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Archive for March 12th, 2009

Taking a lunch break from writing the intro to the dissertation (I finally figured out the organizational structure of the damn thing), and just saw one of those super annoying Kelly Ripa ads where she is doing laundry in 10 minutes or something. Thought about writing a screed about how sexist that particular ad campaign is and how irritating I find Ripa, but of course a little googling revealed that the awesome Superdiscomama over at The Rhetorical Situation has already summed up my thoughts nicely. Enjoy.

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Yesterday 7MilestoNowhere had a very thoughtful post about the structurally insecure nature of the academic job market and about the risk of putting our lives on “hold” until we land that perfect tenure-track job (which may never happen). Her post hit home for me because I recently went on the job market (as you may have guessed from my previous posts) and while I landed two on-campus interviews, I wasn’t offered either job. It is quite possible that I didn’t receive an offer for reasons entirely unrelated to the fact that the dissertation still isn’t finished (3.5 years after the research was completed…and counting) and I don’t yet have a major publication.

But I also know that my application would have been much stronger (and I might have gotten more interviews) if I were finished and on track to be published in a refereed journal.  I also can’t help but beat myself up because my department, and my advisor, do have excellent placement records and a number of my friends have received job offers while still ABD.

On the one hand, I know that in part, large part, this situation is a result of choices that I’ve made that I in no way regret, and that is why 7’s post was such a breath of fresh air.  I started graduate school shortly after turning 30 and finished the diss research when I was 36. I chose to try and have a baby because I didn’t want to wait – couldn’t afford to wait – until I had landed the job. So Buddy came on the scene and it has been wonderful. Then when he was nine months old, a close family member became ill, I took a leave of absence both to spend time with him and to take up some of the slack at home so SuperGuy could spend more time with him. It was the right decision. Finally, after our regular babysitter left for grad school, we tried a nanny-share with some friends – it was a complete disaster and wasted almost two months of my life and made both me and Buddy miserable. Although I would do things differently in retrospect, I can’t fault myself for trying to make it work at the time. I do regret  not listening to my intuition earlier, but that is a lesson learned.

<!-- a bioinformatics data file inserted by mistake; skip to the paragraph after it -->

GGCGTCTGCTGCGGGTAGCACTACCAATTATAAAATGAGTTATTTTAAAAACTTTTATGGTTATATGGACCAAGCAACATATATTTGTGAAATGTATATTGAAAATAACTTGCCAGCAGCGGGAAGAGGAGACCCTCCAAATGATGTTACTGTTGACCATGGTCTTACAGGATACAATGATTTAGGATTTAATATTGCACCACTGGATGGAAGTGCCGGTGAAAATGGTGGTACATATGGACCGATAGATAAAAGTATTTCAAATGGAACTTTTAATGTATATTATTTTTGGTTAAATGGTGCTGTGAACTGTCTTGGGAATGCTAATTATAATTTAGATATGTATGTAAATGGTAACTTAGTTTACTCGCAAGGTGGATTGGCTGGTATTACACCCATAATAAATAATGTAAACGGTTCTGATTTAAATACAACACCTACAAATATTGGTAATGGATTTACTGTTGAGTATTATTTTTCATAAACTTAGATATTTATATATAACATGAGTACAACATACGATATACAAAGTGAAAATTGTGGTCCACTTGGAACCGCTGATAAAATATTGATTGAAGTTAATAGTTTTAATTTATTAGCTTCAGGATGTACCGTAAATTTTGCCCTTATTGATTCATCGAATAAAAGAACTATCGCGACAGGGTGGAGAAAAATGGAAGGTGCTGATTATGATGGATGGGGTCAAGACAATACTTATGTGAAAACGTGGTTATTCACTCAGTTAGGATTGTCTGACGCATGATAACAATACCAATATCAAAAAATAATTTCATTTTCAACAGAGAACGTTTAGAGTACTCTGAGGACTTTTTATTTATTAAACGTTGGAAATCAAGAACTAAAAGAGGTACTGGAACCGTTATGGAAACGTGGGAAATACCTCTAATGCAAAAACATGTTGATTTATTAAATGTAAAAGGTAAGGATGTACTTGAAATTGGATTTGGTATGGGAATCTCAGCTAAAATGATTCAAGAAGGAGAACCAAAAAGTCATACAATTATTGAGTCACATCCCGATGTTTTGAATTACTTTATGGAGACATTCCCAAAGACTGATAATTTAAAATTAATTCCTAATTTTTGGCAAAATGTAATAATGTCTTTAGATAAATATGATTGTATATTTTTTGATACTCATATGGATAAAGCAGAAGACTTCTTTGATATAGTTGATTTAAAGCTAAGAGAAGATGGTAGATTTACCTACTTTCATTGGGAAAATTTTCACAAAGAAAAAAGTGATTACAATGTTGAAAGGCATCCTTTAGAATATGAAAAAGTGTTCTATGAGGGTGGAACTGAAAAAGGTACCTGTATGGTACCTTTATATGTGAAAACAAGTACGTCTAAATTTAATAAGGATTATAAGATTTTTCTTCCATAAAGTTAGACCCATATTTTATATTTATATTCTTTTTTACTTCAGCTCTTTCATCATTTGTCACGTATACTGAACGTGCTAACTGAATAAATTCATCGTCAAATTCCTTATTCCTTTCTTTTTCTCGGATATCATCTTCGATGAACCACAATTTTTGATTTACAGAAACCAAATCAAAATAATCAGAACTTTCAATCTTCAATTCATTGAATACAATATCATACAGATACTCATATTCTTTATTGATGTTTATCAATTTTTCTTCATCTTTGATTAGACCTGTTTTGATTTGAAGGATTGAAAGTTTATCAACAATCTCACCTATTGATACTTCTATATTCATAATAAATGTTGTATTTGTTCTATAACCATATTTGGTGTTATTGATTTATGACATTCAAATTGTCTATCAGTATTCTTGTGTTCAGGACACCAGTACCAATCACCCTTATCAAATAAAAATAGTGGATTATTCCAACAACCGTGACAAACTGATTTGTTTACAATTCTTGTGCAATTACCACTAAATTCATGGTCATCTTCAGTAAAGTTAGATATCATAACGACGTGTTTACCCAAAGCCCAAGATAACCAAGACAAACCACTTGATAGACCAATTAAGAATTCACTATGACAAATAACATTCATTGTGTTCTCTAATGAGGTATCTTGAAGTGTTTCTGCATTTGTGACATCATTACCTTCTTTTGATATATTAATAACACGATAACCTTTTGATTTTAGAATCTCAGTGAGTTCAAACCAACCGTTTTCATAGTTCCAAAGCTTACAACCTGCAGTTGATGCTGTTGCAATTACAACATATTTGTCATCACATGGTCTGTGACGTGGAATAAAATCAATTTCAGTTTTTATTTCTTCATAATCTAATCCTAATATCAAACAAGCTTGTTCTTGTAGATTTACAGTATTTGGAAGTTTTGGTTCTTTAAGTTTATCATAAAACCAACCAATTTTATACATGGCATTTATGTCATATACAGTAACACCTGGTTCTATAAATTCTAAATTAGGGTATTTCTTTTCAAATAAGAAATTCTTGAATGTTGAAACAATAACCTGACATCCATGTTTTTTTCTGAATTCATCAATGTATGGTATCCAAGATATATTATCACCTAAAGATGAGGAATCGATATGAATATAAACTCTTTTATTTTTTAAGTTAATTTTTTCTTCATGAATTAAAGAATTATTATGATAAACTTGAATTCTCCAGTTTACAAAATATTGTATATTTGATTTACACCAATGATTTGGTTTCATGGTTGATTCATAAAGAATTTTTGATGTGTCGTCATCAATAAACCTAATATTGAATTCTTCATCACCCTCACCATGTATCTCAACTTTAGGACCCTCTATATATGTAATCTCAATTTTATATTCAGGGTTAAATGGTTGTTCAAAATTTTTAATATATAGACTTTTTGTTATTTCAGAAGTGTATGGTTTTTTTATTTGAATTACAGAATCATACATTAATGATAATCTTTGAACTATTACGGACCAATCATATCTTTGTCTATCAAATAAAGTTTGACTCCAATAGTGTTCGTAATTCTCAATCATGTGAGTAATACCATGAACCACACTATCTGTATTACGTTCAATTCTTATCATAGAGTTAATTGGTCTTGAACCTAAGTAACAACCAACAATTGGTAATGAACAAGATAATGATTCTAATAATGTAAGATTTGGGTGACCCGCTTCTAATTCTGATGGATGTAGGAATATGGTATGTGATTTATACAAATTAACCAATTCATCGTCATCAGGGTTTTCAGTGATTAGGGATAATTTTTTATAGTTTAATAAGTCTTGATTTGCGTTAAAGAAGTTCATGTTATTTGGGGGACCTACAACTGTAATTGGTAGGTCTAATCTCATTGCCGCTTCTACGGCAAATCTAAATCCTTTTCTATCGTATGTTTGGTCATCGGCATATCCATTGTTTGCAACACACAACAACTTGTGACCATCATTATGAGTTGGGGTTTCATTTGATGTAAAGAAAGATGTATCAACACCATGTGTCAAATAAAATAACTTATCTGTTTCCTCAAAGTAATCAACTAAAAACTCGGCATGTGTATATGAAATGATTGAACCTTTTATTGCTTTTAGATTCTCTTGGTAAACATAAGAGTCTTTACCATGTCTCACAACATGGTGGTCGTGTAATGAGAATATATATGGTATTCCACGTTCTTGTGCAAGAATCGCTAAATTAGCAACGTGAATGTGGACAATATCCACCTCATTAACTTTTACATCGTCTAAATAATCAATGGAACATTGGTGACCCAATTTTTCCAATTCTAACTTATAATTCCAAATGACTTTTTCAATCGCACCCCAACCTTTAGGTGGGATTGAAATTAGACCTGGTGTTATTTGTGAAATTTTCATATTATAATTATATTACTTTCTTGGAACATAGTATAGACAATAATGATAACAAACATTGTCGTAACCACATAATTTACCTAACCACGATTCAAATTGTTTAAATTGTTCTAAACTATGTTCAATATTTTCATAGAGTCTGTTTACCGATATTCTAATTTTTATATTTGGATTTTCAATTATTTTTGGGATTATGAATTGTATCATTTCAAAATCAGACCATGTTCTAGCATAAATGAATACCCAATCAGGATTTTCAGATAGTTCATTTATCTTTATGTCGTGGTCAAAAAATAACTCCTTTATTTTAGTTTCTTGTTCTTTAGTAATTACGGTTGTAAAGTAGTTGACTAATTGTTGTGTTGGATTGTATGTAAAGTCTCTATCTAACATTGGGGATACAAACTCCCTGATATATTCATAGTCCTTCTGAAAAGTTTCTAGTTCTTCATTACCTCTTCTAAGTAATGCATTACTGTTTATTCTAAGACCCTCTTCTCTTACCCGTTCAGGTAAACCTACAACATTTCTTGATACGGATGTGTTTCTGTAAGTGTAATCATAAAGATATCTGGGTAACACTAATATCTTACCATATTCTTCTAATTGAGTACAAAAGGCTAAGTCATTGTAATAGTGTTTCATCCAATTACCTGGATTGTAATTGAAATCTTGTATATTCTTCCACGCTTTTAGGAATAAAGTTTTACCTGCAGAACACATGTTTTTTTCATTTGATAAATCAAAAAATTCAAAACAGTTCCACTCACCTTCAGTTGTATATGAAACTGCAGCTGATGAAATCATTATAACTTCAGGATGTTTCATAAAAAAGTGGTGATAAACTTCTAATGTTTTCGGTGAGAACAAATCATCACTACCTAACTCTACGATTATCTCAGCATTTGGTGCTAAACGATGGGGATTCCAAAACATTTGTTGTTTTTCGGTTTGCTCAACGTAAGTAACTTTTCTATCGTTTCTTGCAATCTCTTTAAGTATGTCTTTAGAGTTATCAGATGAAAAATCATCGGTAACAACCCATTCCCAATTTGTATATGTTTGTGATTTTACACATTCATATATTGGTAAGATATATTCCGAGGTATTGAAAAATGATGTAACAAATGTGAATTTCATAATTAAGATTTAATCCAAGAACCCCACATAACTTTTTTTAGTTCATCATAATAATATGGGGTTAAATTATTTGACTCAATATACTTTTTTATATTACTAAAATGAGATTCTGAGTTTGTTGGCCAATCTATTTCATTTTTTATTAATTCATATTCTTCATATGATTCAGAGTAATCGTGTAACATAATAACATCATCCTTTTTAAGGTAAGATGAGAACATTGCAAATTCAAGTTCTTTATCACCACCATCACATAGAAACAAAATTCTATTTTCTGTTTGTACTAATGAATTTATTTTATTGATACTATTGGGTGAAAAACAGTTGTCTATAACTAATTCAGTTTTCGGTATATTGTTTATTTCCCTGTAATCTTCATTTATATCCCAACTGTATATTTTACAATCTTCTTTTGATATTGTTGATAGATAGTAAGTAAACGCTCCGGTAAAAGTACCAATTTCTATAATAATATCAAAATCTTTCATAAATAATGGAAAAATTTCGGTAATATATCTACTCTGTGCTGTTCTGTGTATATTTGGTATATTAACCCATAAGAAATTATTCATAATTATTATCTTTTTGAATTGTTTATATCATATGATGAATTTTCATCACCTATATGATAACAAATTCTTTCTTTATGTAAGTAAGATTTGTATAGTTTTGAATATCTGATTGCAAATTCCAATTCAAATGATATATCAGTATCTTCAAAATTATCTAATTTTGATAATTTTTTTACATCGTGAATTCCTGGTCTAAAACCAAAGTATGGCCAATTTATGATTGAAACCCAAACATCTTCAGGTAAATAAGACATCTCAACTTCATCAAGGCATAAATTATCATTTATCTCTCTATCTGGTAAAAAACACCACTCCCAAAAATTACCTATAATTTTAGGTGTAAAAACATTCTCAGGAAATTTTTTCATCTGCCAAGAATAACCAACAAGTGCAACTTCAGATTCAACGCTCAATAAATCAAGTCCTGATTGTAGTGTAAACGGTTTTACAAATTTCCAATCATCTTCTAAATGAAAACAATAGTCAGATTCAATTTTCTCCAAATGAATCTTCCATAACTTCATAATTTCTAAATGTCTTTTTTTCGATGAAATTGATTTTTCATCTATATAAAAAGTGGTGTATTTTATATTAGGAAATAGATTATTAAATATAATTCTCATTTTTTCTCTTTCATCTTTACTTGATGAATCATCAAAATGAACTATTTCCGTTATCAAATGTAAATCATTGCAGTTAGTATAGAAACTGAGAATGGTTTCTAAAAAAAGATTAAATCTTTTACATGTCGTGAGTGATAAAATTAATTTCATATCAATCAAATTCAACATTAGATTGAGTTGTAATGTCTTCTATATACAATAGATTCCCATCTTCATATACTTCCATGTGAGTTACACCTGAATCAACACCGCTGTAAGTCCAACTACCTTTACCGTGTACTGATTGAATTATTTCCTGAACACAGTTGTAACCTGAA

But. BUT. I can’t fool myself that somehow circumstances beyond my control have kept me from getting this dissertation written. I have a block, a writer’s block of epic proportions. And so I have regrets. And here they are:

1. I regret not being a better advocate for myself in terms of getting therapy and treatment for postpartum anxiety. In retrospect, a prescription for anti-anxiety medication was not enough. I needed someone to talk to and I needed more help earlier. 

2. Related to number 1, I regret getting caught up in worry that we were going to go broke, that we were too poor, and that the other members of our new parent group (all from the same affluent area of the city that we live in…at the margins…in a rental) would look down on us. I wasted so much time and money on trying to get our tiny house up to snuff, and it was such a stupid waste of time. Seriously who gives a france? (not to mention the fact that we were smart not to buy in the bubble market – not that we could’ve afforded it but still…)

3. But the madness doesn’t stop there. I regret wasting countless hours and lots of money I didn’t have on a stupid idea of opening eBay store – which actually wasn’t that stupid but I just turned around and bought stuff we didn’t need with the money I made plus more, so yeah, stupid.  I put our credit and my marriage at risk and wasted countless hours until SuperGuy put his foot down and forced me to cut up the credit cards and to go into therapy. (This story has a happy ending – we’ve JUST paid off our debt – but it was such an unnecessary complication and brought so much stress and anxiety – I still can hardly bear to think of it).

4. Which brings me to my main regret. I’ve wasted so much time. Time paid for with a babysitter or with daycare. Time where I did housework, or worked on teaching, or did nothing at all productive when I could’ve been writing. Why can’t I focus? And more importantly, what am I going to do about it?

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